Last week we published our ‘In sport, we trust’ report, which provides compelling new evidence of the impact that community sport groups have on young people, community development and social cohesion.
We commissioned the research to help strengthen the evidence base for the impact of grassroots sport groups, particularly on social outcomes linked to community cohesion and integration. To do this we analysed five large national population datasets in the UK, which all track participation in sports groups and almost all of the outcomes relevant to the DCMS Sporting Future Strategy and Sport England Evaluation Framework, as well specific outcomes identified in the Wellbeing of Future Generations (Wales) Act 2015, Scotland’s National Performance Framework and the Northern Ireland Outcomes Delivery Plan.
Sample sizes for these datasets ranged from 11,929 respondents [Understanding Society Youth] to 140,845 [Understanding Society], so it’s safe to say the results are extremely robust!
• A trust deficit is dividing the UK: young people from lower socio-economic groups are 23% less likely to trust their neighbours compared to those from higher socio-economic groups.
• But sport clubs can help bridge this trust deficit. Young people who are members of a local sports club have:
– Greater trust in other people
– A stronger sense of belonging to their community
– More close friends
– Greater levels of life satisfaction, happiness and health
– Greater desire to give back to their community through volunteering
• Those from disadvantaged backgrounds have the most to gain. When young people are part of a local sports club, those from lower socio-economic groups report a ten-time higher increase in trust and a three-time higher increase in life satisfaction compared to those from higher socio-economic groups.
The importance of controlling for socio-economic factors in sport
Throughout the descriptive statistics in this report, sports participation and sport group membership is more common for higher socio-economic groups in society. In other words, holding other things constant, on average, the more money you have, the more likely you are to be healthy, happy, trusting and interacting with a more diverse range of people and experiences.
Therefore, the crucial question for this research becomes: is it playing sport or membership of sports clubs that is improving health, wellbeing and trust, or is it the higher income, education or socio-economic background of sport players?
To isolate – as far as possible in the current data sets – the association between sports club membership and wellbeing for young people, we used a technique called ‘multivariate regression analysis’. This means that we’re not just reporting simple correlations between sport and trust, wellbeing or life satisfaction. By controlling for other factors, this work goes one step further in establishing the direct benefit for young people of being part of a sports club, and the impact this has on the ‘Community Development’ outcome sought by the DCMS 2016 Sporting Future strategy.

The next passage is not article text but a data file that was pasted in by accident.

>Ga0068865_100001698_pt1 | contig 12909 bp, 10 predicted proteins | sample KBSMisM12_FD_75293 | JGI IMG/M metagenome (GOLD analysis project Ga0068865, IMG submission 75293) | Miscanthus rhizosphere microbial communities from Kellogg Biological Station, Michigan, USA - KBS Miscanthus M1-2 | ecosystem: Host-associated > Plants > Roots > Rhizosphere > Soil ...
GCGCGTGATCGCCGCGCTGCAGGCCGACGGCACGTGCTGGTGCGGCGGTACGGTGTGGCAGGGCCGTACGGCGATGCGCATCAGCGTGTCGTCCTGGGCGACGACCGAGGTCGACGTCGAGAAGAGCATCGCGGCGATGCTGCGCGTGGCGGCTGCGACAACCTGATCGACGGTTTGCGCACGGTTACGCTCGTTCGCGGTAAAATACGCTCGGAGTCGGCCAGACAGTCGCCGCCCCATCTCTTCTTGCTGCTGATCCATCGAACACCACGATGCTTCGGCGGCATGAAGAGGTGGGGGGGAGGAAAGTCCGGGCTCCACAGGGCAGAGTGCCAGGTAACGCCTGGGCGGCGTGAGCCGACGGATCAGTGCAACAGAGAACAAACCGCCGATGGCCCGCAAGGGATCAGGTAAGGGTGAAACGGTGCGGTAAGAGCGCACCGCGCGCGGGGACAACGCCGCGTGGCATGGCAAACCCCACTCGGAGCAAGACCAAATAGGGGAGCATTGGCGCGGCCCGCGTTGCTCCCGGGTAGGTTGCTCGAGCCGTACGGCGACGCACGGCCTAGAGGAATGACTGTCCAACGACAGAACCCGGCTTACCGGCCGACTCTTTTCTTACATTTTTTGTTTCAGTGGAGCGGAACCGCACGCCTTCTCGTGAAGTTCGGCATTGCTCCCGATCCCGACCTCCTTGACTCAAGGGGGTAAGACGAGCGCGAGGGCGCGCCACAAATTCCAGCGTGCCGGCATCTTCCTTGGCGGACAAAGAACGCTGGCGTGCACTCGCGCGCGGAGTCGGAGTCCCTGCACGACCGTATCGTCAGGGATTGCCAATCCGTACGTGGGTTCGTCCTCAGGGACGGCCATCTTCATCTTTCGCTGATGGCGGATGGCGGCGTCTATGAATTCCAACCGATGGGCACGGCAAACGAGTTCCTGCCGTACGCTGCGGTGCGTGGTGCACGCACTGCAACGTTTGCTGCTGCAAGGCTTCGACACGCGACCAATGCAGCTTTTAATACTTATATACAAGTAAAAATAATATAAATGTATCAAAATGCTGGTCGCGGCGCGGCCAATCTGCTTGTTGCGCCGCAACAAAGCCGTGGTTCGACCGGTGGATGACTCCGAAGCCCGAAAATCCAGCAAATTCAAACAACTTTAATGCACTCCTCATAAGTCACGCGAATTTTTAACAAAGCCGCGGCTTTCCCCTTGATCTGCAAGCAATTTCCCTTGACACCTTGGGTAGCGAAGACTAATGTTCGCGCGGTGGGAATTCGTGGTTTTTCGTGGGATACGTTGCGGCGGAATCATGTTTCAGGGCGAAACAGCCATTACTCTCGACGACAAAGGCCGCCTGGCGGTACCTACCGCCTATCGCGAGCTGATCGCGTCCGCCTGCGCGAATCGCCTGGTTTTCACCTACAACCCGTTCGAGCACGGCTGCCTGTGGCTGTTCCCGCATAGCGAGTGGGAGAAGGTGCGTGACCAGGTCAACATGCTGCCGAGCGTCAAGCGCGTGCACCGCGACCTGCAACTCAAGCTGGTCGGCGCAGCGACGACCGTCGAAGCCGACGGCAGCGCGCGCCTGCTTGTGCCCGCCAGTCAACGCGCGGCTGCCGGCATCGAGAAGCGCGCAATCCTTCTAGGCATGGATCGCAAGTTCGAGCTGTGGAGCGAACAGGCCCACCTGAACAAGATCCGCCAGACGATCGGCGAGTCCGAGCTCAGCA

Why is trust is so important in evaluating the impact of grassroots sport?
Sport is now widely acknowledged as an important tool in tackling a wide range of social outcomes, from tackling knife crime, reducing reoffending to improving community cohesion. What underpins all of these is trust – trust in the community leaders, coaches, teachers and volunteers running the programmes, and trust in the people alongside you. Trust forms the foundation for every successful relationship, whether it’s at home, in the classroom, at work or on the field of play.
Take for example a local boxing club in an area troubled by high levels of anti-social behaviour. The club will play a significant role in taking young people off the streets and giving them something positive to do with their time. The boxing coach is this instance is likely to be a role model to the young people that come through the door and hold sway over their behaviour. It’s only because of young people’s trust and respect in their coach that they’ll take on board what they’re being told. Similarly, young people will only ever open up about their mental health and any problems they’re facing if they trust in the other person.
Trust is not achieved overnight. It takes times to grow. That’s why at Sported we believe grassroots community groups are so important in changing young lives and building the stronger, safer society we all want to see. Our members are there for their communities – come rain or shine – and provide a consistency and continuity of support that is so effective at engendering long-term change in young people’s attitudes, behaviours and aspirations.